3. [TR] Hood accident- 6/17/2006

    Thanks, Sobo, I appreciate those comments. I think the ranger expects that most people on the route are inexperienced, which is probably true, but honestly it wasn't that we were concerned about our safety -- we thought it was a good chance to try it out... see what it felt like and judge its usefulness... and waited until there was no one above us. I agree, I prefer soloing it. But it was good to see a lot of T-slot pits on the way up - apparently people learned, if only for a day, that pickets placed vertically won't hold too much of a fall. I'll also put a plug in for the West Crater variation -- it's a nice route & thins the crowds out.
  4. [TR] Hood accident- 6/17/2006

    btw, anyone know how the injured parties are doing?
  5. [TR] Hood accident- 6/17/2006

    I realize this is getting to be old news, but I was up there in a team of 3 the day after. Conditions were still quite icey and a ranger at the Hogsback strongly suggested short-roping. We had never done that before, and felt a little silly because it seemed like something only guided groups do (what's-her-name, the "New York socialite" on Everest in 96 immediately comes to mind), but we tried it and it did seem to make some sense as you could move quicker than you could roped up normally placing pro, but still (in theory) arrest your 'mates before they pick up too much speed. I think we still probably would have soloed if it wouldn't have been a direct affront to the ranger's advice (and we felt he deserved that respect considering all he'd been through with the fallen climbers the day before). I wanted to bring it up because it was interesting that the ranger suggested it and it's not an option I normally (okay, ever) consider. Anyone think that's a good technique for this route, or could have prevented this accident?
  6. Cell Phones, Analog vs Digital?

    It doesn't matter whether or not the service provider "supports" analog or not if the phones don't receive analog signals. As far as I and others I've talked to can gather, Verizon is the only company in our region that still sells phones that receive analog. Here is a good source to check if a phone you're considering will receive analog: http://cellphones.about.com/od/allcellphonespecs/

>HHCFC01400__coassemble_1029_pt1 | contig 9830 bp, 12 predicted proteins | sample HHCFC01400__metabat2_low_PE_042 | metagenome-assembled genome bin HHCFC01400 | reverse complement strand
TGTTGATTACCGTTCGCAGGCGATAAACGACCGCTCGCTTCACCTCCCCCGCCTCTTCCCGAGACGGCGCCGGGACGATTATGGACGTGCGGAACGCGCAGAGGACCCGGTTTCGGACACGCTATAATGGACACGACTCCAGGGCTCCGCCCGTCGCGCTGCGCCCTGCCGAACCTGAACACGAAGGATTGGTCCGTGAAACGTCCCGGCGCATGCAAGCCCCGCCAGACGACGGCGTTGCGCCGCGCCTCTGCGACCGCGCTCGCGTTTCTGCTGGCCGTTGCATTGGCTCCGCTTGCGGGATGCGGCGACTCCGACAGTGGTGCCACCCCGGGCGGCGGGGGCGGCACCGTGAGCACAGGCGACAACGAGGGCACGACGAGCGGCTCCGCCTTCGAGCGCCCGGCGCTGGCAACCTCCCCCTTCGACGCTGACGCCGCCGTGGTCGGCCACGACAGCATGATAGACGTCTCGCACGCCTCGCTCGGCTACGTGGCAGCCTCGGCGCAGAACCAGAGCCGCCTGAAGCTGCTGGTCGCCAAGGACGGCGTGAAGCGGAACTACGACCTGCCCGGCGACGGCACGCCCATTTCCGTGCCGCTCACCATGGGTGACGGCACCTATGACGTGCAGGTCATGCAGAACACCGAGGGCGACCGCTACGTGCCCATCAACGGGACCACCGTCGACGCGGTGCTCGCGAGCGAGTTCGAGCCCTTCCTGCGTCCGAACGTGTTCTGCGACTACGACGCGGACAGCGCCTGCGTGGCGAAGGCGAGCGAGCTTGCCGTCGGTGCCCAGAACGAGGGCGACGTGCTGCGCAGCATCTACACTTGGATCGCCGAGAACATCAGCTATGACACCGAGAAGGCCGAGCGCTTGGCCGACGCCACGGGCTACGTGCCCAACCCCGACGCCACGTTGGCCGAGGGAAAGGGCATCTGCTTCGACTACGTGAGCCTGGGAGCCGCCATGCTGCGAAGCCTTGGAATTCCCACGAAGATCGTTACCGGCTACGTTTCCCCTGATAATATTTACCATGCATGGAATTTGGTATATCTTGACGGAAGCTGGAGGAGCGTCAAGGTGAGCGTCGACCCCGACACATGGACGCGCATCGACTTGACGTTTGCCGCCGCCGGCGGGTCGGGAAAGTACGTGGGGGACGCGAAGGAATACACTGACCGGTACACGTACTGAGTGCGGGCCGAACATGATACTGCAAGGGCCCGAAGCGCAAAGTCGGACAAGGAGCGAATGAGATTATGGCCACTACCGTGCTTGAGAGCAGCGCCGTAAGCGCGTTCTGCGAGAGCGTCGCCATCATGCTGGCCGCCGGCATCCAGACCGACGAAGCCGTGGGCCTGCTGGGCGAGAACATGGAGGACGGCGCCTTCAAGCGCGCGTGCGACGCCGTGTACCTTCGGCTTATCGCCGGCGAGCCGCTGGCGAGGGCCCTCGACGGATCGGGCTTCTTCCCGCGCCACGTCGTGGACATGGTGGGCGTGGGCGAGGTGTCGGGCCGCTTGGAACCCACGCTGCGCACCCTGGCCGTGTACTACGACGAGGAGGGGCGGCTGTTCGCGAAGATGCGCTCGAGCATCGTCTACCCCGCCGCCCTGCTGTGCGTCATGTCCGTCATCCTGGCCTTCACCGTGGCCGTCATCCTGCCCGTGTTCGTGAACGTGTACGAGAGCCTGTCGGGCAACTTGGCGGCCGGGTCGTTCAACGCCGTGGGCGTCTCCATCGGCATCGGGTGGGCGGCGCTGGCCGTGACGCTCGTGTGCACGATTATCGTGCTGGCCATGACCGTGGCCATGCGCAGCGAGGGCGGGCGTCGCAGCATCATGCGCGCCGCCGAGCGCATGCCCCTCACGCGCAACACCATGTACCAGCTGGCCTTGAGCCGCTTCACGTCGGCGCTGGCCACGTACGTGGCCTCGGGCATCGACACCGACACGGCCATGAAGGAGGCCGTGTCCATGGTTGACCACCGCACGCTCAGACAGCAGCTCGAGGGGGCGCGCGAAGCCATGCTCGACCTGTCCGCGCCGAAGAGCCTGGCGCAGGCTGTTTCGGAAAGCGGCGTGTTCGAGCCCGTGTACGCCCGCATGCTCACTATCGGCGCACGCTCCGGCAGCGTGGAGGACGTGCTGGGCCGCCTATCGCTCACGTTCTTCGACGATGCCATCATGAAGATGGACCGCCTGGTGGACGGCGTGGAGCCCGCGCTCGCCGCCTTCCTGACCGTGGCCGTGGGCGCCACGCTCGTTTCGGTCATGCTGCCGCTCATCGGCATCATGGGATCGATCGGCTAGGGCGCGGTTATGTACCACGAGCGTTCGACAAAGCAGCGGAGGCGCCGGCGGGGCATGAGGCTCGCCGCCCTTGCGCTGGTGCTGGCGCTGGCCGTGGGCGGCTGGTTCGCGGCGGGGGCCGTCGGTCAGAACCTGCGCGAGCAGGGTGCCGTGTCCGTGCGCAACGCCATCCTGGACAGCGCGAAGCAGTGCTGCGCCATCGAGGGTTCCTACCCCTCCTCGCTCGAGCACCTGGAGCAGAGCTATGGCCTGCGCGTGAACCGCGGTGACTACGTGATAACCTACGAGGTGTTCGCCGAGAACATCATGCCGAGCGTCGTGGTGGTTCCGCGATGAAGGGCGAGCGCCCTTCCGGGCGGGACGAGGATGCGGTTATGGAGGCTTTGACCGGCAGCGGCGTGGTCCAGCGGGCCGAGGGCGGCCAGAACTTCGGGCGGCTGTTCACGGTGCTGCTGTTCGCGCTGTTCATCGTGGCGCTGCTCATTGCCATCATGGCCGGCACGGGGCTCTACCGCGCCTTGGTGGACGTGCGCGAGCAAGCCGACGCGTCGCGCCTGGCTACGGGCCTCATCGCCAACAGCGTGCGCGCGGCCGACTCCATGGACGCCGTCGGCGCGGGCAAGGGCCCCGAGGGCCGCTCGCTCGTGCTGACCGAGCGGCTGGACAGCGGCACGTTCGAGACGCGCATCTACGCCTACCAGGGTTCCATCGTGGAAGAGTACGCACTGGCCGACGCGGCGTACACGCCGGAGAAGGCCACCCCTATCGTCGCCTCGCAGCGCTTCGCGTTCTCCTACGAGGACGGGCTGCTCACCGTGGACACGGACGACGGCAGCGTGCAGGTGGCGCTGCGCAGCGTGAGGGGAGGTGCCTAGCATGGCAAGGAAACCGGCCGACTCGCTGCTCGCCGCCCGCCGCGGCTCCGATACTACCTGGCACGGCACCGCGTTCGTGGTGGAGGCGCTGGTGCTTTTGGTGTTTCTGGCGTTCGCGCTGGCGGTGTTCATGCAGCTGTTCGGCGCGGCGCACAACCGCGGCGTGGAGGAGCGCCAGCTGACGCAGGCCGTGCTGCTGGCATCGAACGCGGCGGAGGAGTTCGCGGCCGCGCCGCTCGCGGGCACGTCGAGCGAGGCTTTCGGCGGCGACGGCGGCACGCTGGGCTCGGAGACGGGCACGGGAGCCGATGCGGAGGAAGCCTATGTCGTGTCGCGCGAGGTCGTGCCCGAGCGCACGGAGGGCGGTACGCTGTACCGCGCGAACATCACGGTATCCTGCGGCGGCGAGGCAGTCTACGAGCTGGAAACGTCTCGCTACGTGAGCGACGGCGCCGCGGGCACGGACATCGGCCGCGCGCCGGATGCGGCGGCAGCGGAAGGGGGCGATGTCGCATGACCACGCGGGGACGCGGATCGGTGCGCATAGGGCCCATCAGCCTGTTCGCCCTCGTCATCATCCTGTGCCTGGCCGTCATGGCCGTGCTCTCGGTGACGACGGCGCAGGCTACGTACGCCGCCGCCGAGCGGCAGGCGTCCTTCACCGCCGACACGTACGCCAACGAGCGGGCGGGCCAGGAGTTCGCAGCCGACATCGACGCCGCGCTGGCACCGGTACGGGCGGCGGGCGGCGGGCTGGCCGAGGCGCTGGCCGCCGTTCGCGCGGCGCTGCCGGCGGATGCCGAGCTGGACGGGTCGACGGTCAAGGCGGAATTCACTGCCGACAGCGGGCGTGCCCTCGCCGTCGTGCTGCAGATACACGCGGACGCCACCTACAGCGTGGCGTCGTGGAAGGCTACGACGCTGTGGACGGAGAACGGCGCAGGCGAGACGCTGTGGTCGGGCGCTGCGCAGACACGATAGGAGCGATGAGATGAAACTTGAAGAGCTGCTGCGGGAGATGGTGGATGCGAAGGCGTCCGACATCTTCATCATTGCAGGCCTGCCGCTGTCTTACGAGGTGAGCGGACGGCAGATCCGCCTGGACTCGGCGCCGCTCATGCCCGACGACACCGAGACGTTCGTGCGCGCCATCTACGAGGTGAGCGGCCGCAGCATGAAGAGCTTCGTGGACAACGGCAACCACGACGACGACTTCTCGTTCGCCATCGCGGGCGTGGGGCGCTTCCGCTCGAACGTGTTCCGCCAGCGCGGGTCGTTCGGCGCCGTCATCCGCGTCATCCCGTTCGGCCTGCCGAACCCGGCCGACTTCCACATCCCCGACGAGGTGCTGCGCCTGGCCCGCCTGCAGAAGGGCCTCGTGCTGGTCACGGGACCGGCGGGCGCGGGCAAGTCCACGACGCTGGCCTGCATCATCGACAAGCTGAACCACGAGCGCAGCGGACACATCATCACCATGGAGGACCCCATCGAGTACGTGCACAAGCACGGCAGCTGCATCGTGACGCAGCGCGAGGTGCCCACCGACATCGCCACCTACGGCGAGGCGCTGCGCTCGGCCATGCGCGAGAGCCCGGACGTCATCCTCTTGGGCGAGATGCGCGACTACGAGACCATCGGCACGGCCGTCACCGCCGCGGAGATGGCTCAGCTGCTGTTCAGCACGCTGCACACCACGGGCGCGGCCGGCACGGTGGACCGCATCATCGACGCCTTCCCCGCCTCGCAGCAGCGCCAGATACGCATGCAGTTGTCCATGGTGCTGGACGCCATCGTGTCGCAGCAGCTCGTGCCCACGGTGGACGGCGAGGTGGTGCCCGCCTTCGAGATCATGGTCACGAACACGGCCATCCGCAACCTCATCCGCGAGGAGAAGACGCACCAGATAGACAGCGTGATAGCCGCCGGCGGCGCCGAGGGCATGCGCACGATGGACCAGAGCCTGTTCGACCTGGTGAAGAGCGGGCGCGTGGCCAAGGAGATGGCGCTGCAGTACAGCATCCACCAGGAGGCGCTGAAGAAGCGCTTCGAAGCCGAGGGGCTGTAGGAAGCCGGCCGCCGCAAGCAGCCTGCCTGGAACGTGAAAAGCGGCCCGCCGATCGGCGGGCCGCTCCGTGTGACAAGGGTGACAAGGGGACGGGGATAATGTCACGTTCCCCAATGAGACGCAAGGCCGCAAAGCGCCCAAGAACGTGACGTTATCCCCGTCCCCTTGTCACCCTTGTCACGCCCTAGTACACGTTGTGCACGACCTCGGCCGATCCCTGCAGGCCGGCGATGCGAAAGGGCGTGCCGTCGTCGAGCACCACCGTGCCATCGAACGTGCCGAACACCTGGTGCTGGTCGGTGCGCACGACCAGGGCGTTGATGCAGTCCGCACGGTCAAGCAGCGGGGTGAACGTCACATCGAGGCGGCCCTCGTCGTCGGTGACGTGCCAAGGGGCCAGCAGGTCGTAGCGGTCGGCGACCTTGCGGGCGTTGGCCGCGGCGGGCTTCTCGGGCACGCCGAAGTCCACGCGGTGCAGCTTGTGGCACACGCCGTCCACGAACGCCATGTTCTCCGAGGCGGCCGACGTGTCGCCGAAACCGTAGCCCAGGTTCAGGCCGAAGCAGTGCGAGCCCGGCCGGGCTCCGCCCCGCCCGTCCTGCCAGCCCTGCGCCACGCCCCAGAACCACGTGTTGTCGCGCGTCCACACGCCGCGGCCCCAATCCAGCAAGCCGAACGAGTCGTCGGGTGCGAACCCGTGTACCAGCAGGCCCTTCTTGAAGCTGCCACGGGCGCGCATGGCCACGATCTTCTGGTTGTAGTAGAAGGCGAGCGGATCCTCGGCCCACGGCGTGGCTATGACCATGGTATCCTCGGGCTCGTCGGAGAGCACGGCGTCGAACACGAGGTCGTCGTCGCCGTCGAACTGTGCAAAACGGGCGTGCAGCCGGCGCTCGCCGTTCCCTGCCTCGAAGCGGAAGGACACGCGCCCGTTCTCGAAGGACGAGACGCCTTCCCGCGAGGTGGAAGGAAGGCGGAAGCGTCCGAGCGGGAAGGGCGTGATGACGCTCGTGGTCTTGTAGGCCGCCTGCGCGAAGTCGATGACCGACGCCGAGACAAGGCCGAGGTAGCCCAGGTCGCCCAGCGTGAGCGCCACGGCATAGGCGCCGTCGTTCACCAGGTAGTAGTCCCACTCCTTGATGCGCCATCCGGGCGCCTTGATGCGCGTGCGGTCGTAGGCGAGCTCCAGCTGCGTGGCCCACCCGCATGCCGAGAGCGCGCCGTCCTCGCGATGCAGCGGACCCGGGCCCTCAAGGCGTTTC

7. MEC Packs vs. Serratus

    [found this old thread while searching for other reviews so i'm resurrecting it instead of starting a new one to report on the alpinelite 30. TMI, sorry.] Just used my new MEC Alpinelite 30 pack this weekend as a summit ski pack. Loved it. My SO has the old Genie and she loves it, too. So similar, with only minor improvements (IMO) in design, so it's probably not worth upgrading. But I found all the new design features to be well thought out and worth the slight increase in weight and slight decrease in compressibility (in terms of stuffing it into an overnight pack). I was able to fit a 1st aid kit, binding repair kit, down coat, rain coat, avy probe, shovel, extra clothes/gloves/goggles, food and water with a little room to spare. Highly recommend it, especially at that price. Still a little unsure of the long-term durability of the fabric, but it's dyneema, so I'm hoping that means it's good for the wear. that is all.
  8. Belay jackets?

    anyone tried the MEC Magma jacket? looks like a similar piece to the dolomitti, but no reinforcement patches, about 6 oz. heavier, and $205 canadian.
  9. Half Ropes...

    Cobra's summed it up as well as you can. There are infinitely varying scenarios, but it all boils down to the fact that one rope is designed to hold a fall, but in re: Plexus, I would just place two pieces close together and clip them alternatively at the crux. and of course there's always the fact to consider that clipping alternatively will reduce your fall slightly if you fall while pulling up rope mid-clip.
  10. Half Ropes...

    I assume you were refering to the quote from Mammut you posted? But I think you may be reading this too literally. By left and right, I believe they are just designating the individual ropes, not describing where on the route to use them. The salient point is if you fall, it will be onto one rope. whether you have clipped that rope in an alternating fashion or consecutively along one side of the route is completely dependant on the route, and (in a vacuum) not going to determine whether the rope fails or not. hopefully someone will correct me if I'm way off.
  11. Has anyone ever done this traverse up in the Bugs? I searched the archives for the past 3 years and came up with nothing except a post about piton hammers. Just curious what you thought of it -- how long did it take, did you have a good time, anything strike you as noteworthy, etc. Thanks! (I'll report about it if we end up doing it)
  12. Cool thanks for the responses, everyone. Paul, thanks for the link -- good info there. Hope we get lucky with the weather -- last time I was in that general area we got rained/snowed on for 4 straight days.
  13. digital cameras?